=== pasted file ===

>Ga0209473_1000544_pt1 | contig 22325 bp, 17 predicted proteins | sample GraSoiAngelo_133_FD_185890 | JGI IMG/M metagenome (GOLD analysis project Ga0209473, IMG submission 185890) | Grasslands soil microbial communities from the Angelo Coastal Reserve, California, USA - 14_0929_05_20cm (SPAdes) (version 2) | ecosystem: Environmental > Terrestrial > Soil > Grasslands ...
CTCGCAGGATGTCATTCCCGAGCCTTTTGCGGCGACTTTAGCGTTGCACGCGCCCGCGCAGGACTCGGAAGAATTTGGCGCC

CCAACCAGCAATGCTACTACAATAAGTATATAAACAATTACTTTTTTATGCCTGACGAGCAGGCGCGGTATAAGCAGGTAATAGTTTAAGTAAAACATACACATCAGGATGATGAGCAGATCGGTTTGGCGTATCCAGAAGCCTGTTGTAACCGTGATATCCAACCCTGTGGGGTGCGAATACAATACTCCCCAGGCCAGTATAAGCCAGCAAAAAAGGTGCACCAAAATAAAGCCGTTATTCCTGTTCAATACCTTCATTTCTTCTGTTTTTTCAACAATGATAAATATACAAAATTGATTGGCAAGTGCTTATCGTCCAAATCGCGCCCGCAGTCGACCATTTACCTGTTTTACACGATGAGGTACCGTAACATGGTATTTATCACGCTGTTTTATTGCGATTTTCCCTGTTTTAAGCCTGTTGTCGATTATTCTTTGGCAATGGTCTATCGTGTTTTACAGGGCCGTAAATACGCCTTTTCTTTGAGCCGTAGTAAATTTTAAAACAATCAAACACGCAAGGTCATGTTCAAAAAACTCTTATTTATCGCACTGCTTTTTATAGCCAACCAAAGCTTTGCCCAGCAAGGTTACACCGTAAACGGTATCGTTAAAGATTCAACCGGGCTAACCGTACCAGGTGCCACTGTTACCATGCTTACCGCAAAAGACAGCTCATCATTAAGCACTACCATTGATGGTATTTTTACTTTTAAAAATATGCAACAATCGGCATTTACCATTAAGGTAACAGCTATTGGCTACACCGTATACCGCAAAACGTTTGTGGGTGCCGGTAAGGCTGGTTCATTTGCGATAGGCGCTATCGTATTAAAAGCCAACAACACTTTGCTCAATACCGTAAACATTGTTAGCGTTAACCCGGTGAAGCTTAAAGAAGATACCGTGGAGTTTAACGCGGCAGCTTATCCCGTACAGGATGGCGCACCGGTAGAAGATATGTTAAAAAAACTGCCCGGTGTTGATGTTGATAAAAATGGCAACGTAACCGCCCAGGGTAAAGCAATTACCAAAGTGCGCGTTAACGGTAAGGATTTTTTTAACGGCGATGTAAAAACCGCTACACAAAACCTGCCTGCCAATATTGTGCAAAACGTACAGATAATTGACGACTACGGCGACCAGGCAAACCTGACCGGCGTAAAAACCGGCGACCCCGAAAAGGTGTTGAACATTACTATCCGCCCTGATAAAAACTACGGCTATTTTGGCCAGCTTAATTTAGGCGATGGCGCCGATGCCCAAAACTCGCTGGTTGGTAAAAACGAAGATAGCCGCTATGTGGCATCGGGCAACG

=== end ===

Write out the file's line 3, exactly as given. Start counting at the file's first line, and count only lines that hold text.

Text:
CCAACCAGCAATGCTACTACAATAAGTATATAAACAATTACTTTTTTATGCCTGACGAGCAGGCGCGGTATAAGCAGGTAATAGTTTAAGTAAAACATACACATCAGGATGATGAGCAGATCGGTTTGGCGTATCCAGAAGCCTGTTGTAACCGTGATATCCAACCCTGTGGGGTGCGAATACAATACTCCCCAGGCCAGTATAAGCCAGCAAAAAAGGTGCACCAAAATAAAGCCGTTATTCCTGTTCAATACCTTCATTTCTTCTGTTTTTTCAACAATGATAAATATACAAAATTGATTGGCAAGTGCTTATCGTCCAAATCGCGCCCGCAGTCGACCATTTACCTGTTTTACACGATGAGGTACCGTAACATGGTATTTATCACGCTGTTTTATTGCGATTTTCCCTGTTTTAAGCCTGTTGTCGATTATTCTTTGGCAATGGTCTATCGTGTTTTACAGGGCCGTAAATACGCCTTTTCTTTGAGCCGTAGTAAATTTTAAAACAATCAAACACGCAAGGTCATGTTCAAAAAACTCTTATTTATCGCACTGCTTTTTATAGCCAACCAAAGCTTTGCCCAGCAAGGTTACACCGTAAACGGTATCGTTAAAGATTCAACCGGGCTAACCGTACCAGGTGCCACTGTTACCATGCTTACCGCAAAAGACAGCTCATCATTAAGCACTACCATTGATGGTATTTTTACTTTTAAAAATATGCAACAATCGGCATTTACCATTAAGGTAACAGCTATTGGCTACACCGTATACCGCAAAACGTTTGTGGGTGCCGGTAAGGCTGGTTCATTTGCGATAGGCGCTATCGTATTAAAAGCCAACAACACTTTGCTCAATACCGTAAACATTGTTAGCGTTAACCCGGTGAAGCTTAAAGAAGATACCGTGGAGTTTAACGCGGCAGCTTATCCCGTACAGGATGGCGCACCGGTAGAAGATATGTTAAAAAAACTGCCCGGTGTTGATGTTGATAAAAATGGCAACGTAACCGCCCAGGGTAAAGCAATTACCAAAGTGCGCGTTAACGGTAAGGATTTTTTTAACGGCGATGTAAAAACCGCTACACAAAACCTGCCTGCCAATATTGTGCAAAACGTACAGATAATTGACGACTACGGCGACCAGGCAAACCTGACCGGCGTAAAAACCGGCGACCCCGAAAAGGTGTTGAACATTACTATCCGCCCTGATAAAAACTACGGCTATTTTGGCCAGCTTAATTTAGGCGATGGCGCCGATGCCCAAAACTCGCTGGTTGGTAAAAACGAAGATAGCCGCTATGTGGCATCGGGCAACG